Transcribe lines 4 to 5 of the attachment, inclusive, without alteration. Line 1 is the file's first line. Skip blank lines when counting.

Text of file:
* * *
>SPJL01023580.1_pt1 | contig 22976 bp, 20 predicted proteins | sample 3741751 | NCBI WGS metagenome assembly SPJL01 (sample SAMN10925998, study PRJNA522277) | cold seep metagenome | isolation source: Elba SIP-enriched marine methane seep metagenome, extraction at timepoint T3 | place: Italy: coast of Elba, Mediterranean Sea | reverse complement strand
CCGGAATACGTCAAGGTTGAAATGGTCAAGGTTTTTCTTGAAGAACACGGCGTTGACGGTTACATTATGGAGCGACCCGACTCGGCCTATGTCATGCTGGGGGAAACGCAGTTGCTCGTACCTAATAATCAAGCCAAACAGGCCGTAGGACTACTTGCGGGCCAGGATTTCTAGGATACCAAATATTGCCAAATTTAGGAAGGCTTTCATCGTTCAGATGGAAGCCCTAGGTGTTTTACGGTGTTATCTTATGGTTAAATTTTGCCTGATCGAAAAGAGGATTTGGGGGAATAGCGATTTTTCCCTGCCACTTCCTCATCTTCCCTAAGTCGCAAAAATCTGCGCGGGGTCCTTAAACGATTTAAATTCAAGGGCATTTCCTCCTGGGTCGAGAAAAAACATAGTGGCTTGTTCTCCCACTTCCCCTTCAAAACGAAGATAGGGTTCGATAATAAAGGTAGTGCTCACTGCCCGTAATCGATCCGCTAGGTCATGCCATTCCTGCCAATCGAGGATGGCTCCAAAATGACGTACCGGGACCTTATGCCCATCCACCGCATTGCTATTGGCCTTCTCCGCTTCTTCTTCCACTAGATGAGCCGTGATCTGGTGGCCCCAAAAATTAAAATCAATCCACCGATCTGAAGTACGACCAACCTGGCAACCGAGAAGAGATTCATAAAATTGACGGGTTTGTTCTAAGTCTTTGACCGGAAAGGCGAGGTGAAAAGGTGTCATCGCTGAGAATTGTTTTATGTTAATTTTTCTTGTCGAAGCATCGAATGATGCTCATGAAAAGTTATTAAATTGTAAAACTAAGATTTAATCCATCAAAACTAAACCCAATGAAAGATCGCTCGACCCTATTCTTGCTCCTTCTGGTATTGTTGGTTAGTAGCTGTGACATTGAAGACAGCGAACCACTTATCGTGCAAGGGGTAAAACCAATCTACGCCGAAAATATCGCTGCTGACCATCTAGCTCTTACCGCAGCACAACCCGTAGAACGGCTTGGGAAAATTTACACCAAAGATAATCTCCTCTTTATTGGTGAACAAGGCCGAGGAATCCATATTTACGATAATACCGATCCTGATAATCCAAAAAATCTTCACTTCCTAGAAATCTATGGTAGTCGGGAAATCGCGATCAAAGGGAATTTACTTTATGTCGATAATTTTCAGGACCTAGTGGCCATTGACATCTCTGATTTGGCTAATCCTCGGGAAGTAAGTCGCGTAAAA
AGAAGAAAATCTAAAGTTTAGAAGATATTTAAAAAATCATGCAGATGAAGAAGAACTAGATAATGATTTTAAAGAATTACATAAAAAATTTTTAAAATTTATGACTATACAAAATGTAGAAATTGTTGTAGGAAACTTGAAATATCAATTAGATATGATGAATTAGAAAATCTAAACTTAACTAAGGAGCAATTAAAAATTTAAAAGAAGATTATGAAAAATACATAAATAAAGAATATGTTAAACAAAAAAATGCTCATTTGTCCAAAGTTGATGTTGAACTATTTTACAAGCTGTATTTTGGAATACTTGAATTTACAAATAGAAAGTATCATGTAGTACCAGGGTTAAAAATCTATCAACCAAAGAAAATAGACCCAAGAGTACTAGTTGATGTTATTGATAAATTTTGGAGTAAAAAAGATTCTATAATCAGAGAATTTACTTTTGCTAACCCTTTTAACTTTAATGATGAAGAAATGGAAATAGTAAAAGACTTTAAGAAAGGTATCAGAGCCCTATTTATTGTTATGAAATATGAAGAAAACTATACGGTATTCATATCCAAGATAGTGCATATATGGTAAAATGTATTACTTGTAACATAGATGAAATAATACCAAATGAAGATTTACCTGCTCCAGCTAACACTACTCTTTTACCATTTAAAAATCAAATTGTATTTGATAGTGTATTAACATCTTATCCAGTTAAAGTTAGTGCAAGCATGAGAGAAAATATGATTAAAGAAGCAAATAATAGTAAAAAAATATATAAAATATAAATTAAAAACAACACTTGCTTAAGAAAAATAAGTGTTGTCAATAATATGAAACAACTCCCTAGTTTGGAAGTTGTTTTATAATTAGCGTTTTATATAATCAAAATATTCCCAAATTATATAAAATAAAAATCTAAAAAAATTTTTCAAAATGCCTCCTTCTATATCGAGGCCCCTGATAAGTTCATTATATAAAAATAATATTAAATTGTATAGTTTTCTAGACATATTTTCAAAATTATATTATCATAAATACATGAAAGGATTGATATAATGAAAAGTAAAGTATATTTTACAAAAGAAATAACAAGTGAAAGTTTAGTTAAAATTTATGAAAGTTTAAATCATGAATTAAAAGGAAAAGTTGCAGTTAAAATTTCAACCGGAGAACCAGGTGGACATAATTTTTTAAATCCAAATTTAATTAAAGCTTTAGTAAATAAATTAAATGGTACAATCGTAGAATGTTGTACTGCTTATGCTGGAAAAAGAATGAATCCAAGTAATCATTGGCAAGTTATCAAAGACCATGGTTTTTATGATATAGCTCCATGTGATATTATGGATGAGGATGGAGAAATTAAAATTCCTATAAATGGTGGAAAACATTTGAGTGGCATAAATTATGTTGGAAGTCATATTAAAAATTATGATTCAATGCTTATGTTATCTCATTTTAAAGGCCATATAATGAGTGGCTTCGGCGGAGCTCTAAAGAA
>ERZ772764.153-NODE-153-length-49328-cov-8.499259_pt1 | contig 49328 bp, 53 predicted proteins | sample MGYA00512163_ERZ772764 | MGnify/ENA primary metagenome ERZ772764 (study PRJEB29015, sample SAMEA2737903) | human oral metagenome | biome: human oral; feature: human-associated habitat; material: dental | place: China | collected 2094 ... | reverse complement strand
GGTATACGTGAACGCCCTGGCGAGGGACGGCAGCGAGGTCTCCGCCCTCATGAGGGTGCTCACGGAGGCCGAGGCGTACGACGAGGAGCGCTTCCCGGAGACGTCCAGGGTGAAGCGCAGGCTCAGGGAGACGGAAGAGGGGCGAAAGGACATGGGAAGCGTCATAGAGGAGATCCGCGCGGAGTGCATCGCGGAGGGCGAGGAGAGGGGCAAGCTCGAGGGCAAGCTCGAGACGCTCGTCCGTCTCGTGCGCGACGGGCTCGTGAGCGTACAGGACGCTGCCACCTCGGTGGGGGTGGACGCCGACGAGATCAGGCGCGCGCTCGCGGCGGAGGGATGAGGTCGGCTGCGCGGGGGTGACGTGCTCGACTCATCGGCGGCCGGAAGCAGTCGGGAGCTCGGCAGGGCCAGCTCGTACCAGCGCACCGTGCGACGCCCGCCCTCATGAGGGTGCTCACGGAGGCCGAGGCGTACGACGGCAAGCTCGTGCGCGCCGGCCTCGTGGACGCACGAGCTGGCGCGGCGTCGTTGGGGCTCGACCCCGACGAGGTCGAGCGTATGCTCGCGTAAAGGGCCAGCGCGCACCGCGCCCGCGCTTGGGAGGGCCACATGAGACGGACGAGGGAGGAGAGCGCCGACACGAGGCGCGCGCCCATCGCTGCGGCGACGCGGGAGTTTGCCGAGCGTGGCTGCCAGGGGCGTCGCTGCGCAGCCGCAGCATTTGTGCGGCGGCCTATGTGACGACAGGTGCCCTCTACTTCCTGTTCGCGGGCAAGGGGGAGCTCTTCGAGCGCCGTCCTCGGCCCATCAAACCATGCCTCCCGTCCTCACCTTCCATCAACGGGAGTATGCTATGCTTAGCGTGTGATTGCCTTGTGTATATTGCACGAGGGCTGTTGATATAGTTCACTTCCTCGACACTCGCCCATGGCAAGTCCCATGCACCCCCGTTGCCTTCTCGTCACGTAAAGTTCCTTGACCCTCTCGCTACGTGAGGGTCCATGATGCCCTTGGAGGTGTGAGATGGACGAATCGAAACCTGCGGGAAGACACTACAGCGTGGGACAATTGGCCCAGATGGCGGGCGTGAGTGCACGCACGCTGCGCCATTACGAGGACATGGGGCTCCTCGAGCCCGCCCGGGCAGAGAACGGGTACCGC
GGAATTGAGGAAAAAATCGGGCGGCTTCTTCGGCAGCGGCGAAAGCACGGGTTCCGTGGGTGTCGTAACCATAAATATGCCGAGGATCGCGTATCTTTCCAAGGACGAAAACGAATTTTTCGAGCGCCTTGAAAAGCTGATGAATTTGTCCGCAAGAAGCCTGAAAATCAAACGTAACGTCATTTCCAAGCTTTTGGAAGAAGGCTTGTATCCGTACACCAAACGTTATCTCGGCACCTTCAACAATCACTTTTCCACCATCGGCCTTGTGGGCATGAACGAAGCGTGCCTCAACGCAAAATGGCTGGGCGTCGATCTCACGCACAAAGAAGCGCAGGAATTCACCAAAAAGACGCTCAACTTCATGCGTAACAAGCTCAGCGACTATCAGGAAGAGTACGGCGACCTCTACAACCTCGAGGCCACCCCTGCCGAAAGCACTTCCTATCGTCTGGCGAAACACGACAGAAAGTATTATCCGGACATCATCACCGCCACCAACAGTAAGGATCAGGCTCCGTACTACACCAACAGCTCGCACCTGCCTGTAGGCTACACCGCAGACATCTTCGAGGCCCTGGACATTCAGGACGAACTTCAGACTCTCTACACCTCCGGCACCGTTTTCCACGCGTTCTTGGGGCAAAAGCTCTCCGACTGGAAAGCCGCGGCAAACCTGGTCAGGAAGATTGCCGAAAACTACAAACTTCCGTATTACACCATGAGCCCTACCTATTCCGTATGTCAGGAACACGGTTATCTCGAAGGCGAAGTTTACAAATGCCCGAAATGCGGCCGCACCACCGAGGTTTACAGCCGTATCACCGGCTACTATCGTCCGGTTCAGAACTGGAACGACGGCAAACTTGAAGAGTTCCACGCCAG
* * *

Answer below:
>ERZ772764.153-NODE-153-length-49328-cov-8.499259_pt1 | contig 49328 bp, 53 predicted proteins | sample MGYA00512163_ERZ772764 | MGnify/ENA primary metagenome ERZ772764 (study PRJEB29015, sample SAMEA2737903) | human oral metagenome | biome: human oral; feature: human-associated habitat; material: dental | place: China | collected 2094 ... | reverse complement strand
GGTATACGTGAACGCCCTGGCGAGGGACGGCAGCGAGGTCTCCGCCCTCATGAGGGTGCTCACGGAGGCCGAGGCGTACGACGAGGAGCGCTTCCCGGAGACGTCCAGGGTGAAGCGCAGGCTCAGGGAGACGGAAGAGGGGCGAAAGGACATGGGAAGCGTCATAGAGGAGATCCGCGCGGAGTGCATCGCGGAGGGCGAGGAGAGGGGCAAGCTCGAGGGCAAGCTCGAGACGCTCGTCCGTCTCGTGCGCGACGGGCTCGTGAGCGTACAGGACGCTGCCACCTCGGTGGGGGTGGACGCCGACGAGATCAGGCGCGCGCTCGCGGCGGAGGGATGAGGTCGGCTGCGCGGGGGTGACGTGCTCGACTCATCGGCGGCCGGAAGCAGTCGGGAGCTCGGCAGGGCCAGCTCGTACCAGCGCACCGTGCGACGCCCGCCCTCATGAGGGTGCTCACGGAGGCCGAGGCGTACGACGGCAAGCTCGTGCGCGCCGGCCTCGTGGACGCACGAGCTGGCGCGGCGTCGTTGGGGCTCGACCCCGACGAGGTCGAGCGTATGCTCGCGTAAAGGGCCAGCGCGCACCGCGCCCGCGCTTGGGAGGGCCACATGAGACGGACGAGGGAGGAGAGCGCCGACACGAGGCGCGCGCCCATCGCTGCGGCGACGCGGGAGTTTGCCGAGCGTGGCTGCCAGGGGCGTCGCTGCGCAGCCGCAGCATTTGTGCGGCGGCCTATGTGACGACAGGTGCCCTCTACTTCCTGTTCGCGGGCAAGGGGGAGCTCTTCGAGCGCCGTCCTCGGCCCATCAAACCATGCCTCCCGTCCTCACCTTCCATCAACGGGAGTATGCTATGCTTAGCGTGTGATTGCCTTGTGTATATTGCACGAGGGCTGTTGATATAGTTCACTTCCTCGACACTCGCCCATGGCAAGTCCCATGCACCCCCGTTGCCTTCTCGTCACGTAAAGTTCCTTGACCCTCTCGCTACGTGAGGGTCCATGATGCCCTTGGAGGTGTGAGATGGACGAATCGAAACCTGCGGGAAGACACTACAGCGTGGGACAATTGGCCCAGATGGCGGGCGTGAGTGCACGCACGCTGCGCCATTACGAGGACATGGGGCTCCTCGAGCCCGCCCGGGCAGAGAACGGGTACCGC